An approach to arrhythmia
- fast or slow?
- ventricular or supraventricular?
- compromised or not?
- does arrhythmia need management?
- what is underlying substrate predisposition?
- what is trigger?
- will arrhythmia recur?
- blocks and bradycardia are caused by impaired automaticity or conduction
- if one pacemaker fails another generally takes over at a lower rate
- automaticity (increased/abnormal)
- triggered activity
- impulse reaches a point where it can go two ways (A or B) -> if A is blocked then impulse can only go down B.
- however, when impulse reaches a point where A and B re-join -> impulse may be retrogradely conducted up path A until it reaches the beginning and travels down path A creating a reentry loop.
- the block that leads to rentry is often transient and timing dependent.
- sometimes they do not even occupy a fixed anatomical location (ie. some forms of AF)
- increased: normal spontaneous depolarisation is increased for some reason (adrenergic stimulation)
- abnormal: local ischaemia, hypokalaemia, drugs
- = ‘after depolarisation’ where normal action potential suddenly swings positive again allowing another depolarisation to occur abnormally.
- early after depolarisations: occur before repolarisation has finished (partial blockade of Ik)
- delayed after depolarisations: occur after membrane potential has returned to normal (from raised intracellular Ca2+)
FACTORS CONTRIBUTING TO ARRHYTHMOGENESIS
- myopathic ventricle
- congenital defects
- proarrhythmic drugs
- anti-arrhythmics in certain situations:
- -> toxicity (increased dose or reduced clearance)
- -> severe LVF -> digoxin
- -> brachycardia
VAUGHAN-WILLIAMS CLASSIFICATION OF ANTI-ARRHYTHMICS
- Simple, but problematic as many drugs fall into multiple classes
Class 1 – inhibit fast Na+ channels
- inhibit fast voltage sensitive sodium channels during depolarisation (phase 0) of cardiac action potential -> decreased depolarization & conduction velocity. -> membrane stabilisers
1a – Prolonged AP duration
- decrease rate of phase 0 depolarisation -> reducing the excitability of the non-nodal regions in the heart which are important for propagation of the action potential.
- lengthen duration of action potential
- ie. quinidine, procainamdie
1b – Shortened AP duration
- decrease rate of spontaneous phase 4 outside the atria -> decreases automaticity
- ie. lignocaine, phenytoin
1c – No change in AP duration
- potent Na+ channel blockers -> decrease in rate of phase 0 depolarisation and speed of conduction of cardiac impulses.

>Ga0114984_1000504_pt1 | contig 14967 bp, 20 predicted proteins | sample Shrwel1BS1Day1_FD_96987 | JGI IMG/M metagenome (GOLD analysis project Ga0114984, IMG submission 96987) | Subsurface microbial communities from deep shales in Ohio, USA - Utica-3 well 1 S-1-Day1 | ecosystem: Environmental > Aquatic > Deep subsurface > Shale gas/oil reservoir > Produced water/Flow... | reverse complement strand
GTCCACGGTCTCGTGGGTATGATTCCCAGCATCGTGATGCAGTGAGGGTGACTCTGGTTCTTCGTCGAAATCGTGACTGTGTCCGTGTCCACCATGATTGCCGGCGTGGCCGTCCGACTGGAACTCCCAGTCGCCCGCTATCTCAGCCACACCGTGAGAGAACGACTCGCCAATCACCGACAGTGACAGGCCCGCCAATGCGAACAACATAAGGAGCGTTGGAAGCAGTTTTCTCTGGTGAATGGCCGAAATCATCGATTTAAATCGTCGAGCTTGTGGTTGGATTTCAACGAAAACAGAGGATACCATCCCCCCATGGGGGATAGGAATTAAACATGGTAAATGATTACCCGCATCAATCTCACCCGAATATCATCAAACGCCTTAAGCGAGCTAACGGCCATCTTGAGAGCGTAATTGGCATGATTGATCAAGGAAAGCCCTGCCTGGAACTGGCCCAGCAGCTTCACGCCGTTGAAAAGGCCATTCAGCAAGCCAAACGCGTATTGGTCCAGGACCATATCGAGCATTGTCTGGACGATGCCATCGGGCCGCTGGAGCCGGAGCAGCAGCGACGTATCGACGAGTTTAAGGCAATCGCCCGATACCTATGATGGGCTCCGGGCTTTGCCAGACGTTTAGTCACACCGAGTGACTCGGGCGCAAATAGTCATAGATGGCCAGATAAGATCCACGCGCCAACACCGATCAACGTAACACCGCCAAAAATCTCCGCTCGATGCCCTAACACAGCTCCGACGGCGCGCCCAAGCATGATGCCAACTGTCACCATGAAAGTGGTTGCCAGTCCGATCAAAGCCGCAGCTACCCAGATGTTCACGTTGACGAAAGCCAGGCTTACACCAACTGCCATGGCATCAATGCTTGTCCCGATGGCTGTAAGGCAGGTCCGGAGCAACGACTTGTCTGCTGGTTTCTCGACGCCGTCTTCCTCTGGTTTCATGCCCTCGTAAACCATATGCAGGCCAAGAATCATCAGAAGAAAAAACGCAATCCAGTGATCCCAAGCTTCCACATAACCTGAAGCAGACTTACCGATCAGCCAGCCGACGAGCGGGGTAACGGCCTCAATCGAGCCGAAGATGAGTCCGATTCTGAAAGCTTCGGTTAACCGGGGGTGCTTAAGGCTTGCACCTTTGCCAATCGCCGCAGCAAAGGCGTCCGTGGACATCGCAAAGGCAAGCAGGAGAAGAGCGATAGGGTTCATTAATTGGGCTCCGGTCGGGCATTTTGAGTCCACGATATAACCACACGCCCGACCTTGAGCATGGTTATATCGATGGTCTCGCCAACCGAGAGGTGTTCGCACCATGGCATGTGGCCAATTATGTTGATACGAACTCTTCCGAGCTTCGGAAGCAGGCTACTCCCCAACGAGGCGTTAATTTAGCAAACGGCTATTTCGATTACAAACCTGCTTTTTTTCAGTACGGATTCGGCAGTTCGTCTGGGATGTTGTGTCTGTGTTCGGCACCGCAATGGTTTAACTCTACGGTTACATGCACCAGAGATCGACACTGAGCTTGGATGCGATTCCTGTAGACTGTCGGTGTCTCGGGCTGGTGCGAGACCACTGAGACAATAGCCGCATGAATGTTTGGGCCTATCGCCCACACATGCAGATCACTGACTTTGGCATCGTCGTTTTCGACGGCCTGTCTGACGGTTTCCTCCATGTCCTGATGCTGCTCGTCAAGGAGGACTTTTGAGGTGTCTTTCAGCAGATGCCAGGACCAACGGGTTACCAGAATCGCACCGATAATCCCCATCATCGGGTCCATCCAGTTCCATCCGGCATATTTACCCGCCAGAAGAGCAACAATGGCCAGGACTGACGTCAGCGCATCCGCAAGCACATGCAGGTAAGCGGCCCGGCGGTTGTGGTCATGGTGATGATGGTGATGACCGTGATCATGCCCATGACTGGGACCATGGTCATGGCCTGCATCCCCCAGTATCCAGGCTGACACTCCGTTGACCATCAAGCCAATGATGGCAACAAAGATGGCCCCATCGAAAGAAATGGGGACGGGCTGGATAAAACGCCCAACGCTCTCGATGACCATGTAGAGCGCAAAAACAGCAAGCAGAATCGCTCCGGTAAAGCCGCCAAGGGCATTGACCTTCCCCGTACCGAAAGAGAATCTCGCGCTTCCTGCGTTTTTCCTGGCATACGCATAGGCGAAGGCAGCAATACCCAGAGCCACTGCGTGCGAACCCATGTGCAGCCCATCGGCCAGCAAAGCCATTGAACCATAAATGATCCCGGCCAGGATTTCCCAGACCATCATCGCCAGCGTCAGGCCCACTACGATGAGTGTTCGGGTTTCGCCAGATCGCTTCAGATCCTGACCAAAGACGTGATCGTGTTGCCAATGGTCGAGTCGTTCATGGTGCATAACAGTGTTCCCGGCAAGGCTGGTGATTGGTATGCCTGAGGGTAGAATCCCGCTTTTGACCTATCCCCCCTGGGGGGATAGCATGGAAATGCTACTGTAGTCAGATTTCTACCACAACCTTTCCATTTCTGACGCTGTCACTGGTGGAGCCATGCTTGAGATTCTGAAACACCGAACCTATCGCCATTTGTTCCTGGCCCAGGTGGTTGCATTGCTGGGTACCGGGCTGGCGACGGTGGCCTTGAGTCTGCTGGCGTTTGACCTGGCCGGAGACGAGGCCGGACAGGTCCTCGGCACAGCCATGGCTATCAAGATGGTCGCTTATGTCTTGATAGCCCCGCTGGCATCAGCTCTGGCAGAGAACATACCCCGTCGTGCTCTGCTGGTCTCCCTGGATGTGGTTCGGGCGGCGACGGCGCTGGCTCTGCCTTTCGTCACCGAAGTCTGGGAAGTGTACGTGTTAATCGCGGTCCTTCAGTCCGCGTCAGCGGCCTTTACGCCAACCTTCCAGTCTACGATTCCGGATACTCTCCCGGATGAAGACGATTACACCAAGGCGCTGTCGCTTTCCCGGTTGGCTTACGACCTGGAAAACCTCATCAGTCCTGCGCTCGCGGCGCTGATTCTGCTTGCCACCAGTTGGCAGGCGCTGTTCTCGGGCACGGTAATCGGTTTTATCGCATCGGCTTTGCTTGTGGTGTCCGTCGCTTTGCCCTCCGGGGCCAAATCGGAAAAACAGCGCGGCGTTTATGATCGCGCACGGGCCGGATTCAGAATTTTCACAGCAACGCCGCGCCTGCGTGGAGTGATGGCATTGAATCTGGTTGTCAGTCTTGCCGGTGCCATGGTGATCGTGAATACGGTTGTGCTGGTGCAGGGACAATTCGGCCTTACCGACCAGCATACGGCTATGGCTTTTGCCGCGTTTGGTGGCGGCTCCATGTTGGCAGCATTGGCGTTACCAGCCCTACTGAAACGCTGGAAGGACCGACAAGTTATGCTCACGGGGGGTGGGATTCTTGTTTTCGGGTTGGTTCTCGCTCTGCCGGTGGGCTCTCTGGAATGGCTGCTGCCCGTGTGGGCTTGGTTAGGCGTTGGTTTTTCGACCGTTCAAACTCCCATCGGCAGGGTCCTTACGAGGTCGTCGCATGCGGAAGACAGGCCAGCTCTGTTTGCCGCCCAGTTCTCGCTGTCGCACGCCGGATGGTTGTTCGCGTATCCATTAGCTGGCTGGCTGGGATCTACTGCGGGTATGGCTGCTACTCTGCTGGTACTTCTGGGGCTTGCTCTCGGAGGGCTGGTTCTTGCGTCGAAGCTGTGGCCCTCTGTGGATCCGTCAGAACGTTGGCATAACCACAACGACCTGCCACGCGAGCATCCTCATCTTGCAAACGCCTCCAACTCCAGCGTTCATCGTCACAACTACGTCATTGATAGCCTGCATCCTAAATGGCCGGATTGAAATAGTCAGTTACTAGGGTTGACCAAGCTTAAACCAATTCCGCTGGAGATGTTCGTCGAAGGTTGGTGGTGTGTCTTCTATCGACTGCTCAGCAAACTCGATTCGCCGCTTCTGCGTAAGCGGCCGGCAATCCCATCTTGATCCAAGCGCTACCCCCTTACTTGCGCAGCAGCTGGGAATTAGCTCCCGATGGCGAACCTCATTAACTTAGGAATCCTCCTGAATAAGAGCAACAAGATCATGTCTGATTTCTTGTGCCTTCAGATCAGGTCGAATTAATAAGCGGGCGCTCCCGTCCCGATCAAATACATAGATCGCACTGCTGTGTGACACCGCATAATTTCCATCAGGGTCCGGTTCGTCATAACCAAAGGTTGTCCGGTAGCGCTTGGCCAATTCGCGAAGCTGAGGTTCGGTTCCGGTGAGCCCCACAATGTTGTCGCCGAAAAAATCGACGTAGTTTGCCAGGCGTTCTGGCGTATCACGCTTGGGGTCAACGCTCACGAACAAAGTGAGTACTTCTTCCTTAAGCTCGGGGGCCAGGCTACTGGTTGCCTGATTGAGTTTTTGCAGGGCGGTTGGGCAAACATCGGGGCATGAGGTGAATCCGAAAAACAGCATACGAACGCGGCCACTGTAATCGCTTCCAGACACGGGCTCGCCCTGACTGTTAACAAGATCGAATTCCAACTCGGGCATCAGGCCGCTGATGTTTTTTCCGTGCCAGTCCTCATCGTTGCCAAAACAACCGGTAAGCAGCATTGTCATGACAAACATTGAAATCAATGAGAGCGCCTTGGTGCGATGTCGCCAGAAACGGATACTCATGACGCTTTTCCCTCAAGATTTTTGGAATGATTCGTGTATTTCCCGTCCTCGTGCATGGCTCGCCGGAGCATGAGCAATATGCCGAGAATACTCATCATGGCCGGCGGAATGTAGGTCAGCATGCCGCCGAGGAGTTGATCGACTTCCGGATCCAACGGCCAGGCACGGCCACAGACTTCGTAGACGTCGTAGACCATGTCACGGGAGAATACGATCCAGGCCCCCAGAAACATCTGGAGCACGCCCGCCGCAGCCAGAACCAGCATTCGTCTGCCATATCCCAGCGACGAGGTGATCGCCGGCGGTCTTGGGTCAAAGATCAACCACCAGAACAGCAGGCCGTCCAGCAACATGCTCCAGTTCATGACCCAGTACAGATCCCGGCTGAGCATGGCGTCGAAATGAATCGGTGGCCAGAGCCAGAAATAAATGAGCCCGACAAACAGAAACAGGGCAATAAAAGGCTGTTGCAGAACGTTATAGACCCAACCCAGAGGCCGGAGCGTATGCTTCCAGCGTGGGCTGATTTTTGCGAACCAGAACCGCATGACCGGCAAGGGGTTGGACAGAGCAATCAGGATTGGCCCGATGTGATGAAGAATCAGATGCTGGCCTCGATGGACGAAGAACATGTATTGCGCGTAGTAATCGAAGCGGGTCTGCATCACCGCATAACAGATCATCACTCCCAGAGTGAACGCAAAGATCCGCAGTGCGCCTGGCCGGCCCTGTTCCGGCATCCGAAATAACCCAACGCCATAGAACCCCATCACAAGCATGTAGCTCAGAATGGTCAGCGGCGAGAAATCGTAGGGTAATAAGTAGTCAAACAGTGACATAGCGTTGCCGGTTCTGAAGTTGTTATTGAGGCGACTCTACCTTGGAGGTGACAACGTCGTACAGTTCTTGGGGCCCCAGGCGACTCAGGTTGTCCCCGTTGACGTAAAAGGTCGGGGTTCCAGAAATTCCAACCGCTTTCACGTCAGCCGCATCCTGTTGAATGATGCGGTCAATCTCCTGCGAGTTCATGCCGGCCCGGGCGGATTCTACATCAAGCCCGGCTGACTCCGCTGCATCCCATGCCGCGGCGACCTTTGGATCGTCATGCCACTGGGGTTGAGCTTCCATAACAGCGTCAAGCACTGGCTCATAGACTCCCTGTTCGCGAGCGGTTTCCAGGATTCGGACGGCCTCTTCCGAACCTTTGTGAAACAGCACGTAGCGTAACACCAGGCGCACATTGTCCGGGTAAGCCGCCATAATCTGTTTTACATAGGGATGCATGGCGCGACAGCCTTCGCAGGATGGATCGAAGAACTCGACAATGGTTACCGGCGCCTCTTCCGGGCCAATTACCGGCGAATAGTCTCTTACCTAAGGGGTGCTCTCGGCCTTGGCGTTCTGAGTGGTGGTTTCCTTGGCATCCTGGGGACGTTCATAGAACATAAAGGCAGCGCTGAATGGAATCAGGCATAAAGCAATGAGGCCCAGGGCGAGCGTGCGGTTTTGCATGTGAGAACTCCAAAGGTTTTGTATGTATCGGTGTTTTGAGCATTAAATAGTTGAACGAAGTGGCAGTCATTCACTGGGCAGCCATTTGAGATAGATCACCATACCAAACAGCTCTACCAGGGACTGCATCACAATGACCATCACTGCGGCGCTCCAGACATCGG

- little effect on the duration of cardiac action potential & effective refractory period in ventricular myocardial cells
- shortens the duration of the action potential in Purkinje fibres.
- ie. flecanide, encainide
Class II – decrease rate of depolarisation (beta blockers)
- beta-adrenoceptor antagonists
- increase effective refractory period of AV node & decreased automaticity, decreased QT duration -> decrease HR & O2 consumption
- ie. metoprolol, esmolol, propanolol
Class III – inhibit K+ ion channels
- prolong the refractory period block K+ channel -> prolong cardiac depolarisation, action potential duration & effective refractory period. -> decrease the time in which the cardiac muscle cells are excitable.
- ie. amiodarone, sotalol, bretylium
- amiodarone has some class I ( Na channel), II (beta-blocker), III (K+ channel) & IV effects (Ca2+ channel)
Class IV – inhibit slow Ca2+ channels
- inhibit inward slow calcium ion currents that may contribute to development of VT
- block L type Ca2+ channels -> impair SA node pacemaker activity.
- decrease duration of action potential but no effect on automaticity
- ie. verapamil, diltiazem, nifedipine
Mannik MD’s medical rap for learning about anti-arrhythmic drugs
Chris is an Intensivist and ECMO specialist at the Alfred ICU in Melbourne. He is also the Innovation Lead for the Australian Centre for Health Innovation at Alfred Health, a Clinical Adjunct Associate Professor at Monash University, and the Chair of the Australian and New Zealand Intensive Care Society (ANZICS) Education Committee. He is a co-founder of the Australia and New Zealand Clinician Educator Network (ANZCEN) and is the Lead for the ANZCEN Clinician Educator Incubator programme. He is on the Board of Directors for the Intensive Care Foundation and is a First Part Examiner for the College of Intensive Care Medicine. He is an internationally recognised Clinician Educator with a passion for helping clinicians learn and for improving the clinical performance of individuals and collectives.
After finishing his medical degree at the University of Auckland, he continued post-graduate training in New Zealand as well as Australia’s Northern Territory, Perth and Melbourne. He has completed fellowship training in both intensive care medicine and emergency medicine, as well as post-graduate training in biochemistry, clinical toxicology, clinical epidemiology, and health professional education.
He is actively involved in in using translational simulation to improve patient care and the design of processes and systems at Alfred Health. He coordinates the Alfred ICU’s education and simulation programmes and runs the unit’s education website, INTENSIVE. He created the ‘Critically Ill Airway’ course and teaches on numerous courses around the world. He is one of the founders of the FOAM movement (Free Open-Access Medical education) and is co-creator of LITFL.com, the RAGE podcast, the Resuscitology course, and the SMACC conference.
His one great achievement is being the father of two amazing children.
On Twitter, he is @precordialthump.